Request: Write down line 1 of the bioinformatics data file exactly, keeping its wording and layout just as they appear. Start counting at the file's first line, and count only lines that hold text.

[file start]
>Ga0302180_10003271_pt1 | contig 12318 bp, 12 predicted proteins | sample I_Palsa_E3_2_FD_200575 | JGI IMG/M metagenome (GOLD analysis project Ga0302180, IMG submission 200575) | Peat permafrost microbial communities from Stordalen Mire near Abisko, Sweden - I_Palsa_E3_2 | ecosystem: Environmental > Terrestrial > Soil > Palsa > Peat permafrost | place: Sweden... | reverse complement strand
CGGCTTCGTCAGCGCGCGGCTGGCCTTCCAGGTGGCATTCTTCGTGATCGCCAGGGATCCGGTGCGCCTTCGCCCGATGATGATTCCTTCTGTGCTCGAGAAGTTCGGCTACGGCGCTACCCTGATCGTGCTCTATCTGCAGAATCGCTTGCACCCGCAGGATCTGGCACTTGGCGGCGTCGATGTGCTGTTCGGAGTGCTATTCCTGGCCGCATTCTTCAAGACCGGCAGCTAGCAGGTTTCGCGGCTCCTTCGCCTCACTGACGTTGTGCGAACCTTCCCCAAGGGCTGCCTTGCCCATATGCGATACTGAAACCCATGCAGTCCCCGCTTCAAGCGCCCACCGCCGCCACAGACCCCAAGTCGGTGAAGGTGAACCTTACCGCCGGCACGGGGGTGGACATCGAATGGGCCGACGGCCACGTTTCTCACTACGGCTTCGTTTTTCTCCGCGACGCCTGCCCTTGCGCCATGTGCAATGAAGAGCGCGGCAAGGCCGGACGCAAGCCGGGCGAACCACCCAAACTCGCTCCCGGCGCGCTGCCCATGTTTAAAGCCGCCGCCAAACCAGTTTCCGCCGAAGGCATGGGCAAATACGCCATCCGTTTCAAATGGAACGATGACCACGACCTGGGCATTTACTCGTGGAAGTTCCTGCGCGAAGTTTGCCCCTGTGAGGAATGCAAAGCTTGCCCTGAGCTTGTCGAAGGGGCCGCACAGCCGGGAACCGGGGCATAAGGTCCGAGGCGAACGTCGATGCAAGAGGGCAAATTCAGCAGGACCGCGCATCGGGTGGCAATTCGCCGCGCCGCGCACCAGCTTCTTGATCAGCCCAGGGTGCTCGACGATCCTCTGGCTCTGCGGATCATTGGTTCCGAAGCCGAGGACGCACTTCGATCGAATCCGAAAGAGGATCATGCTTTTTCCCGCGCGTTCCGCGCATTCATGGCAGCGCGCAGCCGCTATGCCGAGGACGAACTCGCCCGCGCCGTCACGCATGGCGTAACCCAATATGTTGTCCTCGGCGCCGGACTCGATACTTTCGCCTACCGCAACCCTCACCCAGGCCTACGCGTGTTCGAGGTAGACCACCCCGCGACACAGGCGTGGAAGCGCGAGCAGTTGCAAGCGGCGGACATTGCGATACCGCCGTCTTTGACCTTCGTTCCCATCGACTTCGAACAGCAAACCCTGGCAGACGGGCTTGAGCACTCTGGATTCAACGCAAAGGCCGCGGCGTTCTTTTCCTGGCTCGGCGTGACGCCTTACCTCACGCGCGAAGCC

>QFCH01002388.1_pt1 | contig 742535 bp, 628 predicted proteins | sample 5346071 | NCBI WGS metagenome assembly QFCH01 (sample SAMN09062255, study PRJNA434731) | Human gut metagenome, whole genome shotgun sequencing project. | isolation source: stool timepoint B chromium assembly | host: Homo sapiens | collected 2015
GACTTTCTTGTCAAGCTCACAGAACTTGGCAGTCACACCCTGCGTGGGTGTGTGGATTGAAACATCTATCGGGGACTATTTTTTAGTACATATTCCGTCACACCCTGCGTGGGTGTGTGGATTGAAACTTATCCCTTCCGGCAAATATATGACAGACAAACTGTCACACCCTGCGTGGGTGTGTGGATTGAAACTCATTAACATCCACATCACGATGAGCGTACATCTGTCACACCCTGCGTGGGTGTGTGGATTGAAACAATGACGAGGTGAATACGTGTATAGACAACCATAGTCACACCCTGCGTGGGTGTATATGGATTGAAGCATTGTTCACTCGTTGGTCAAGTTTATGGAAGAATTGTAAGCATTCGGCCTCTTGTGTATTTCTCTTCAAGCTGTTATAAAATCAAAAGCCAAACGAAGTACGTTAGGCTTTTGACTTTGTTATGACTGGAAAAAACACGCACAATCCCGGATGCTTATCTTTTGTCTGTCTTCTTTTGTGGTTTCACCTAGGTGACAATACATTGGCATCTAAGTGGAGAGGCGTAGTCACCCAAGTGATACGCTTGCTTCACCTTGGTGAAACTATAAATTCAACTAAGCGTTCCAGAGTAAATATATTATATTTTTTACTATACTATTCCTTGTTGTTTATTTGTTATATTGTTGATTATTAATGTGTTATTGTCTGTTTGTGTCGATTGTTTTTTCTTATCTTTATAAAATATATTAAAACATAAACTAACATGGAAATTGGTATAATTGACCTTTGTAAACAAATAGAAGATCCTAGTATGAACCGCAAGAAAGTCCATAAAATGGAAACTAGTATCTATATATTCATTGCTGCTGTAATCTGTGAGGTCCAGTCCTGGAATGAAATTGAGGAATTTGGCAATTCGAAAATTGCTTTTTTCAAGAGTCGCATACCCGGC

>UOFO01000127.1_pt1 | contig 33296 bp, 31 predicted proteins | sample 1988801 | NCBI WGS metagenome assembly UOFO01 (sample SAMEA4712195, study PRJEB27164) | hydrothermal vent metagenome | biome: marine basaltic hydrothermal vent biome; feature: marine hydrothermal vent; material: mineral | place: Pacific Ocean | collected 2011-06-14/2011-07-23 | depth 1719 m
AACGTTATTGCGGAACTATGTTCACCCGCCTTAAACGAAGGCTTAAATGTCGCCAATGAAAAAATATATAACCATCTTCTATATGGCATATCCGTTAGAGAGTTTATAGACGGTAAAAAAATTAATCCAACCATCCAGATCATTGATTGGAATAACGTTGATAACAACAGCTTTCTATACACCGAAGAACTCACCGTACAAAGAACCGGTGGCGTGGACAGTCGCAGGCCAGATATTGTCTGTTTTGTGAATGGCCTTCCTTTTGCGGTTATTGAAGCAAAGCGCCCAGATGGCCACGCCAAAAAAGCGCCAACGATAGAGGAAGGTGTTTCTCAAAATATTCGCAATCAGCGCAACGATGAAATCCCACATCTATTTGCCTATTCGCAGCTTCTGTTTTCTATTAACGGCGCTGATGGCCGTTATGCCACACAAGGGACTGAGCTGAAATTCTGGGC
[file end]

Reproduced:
>Ga0302180_10003271_pt1 | contig 12318 bp, 12 predicted proteins | sample I_Palsa_E3_2_FD_200575 | JGI IMG/M metagenome (GOLD analysis project Ga0302180, IMG submission 200575) | Peat permafrost microbial communities from Stordalen Mire near Abisko, Sweden - I_Palsa_E3_2 | ecosystem: Environmental > Terrestrial > Soil > Palsa > Peat permafrost | place: Sweden... | reverse complement strand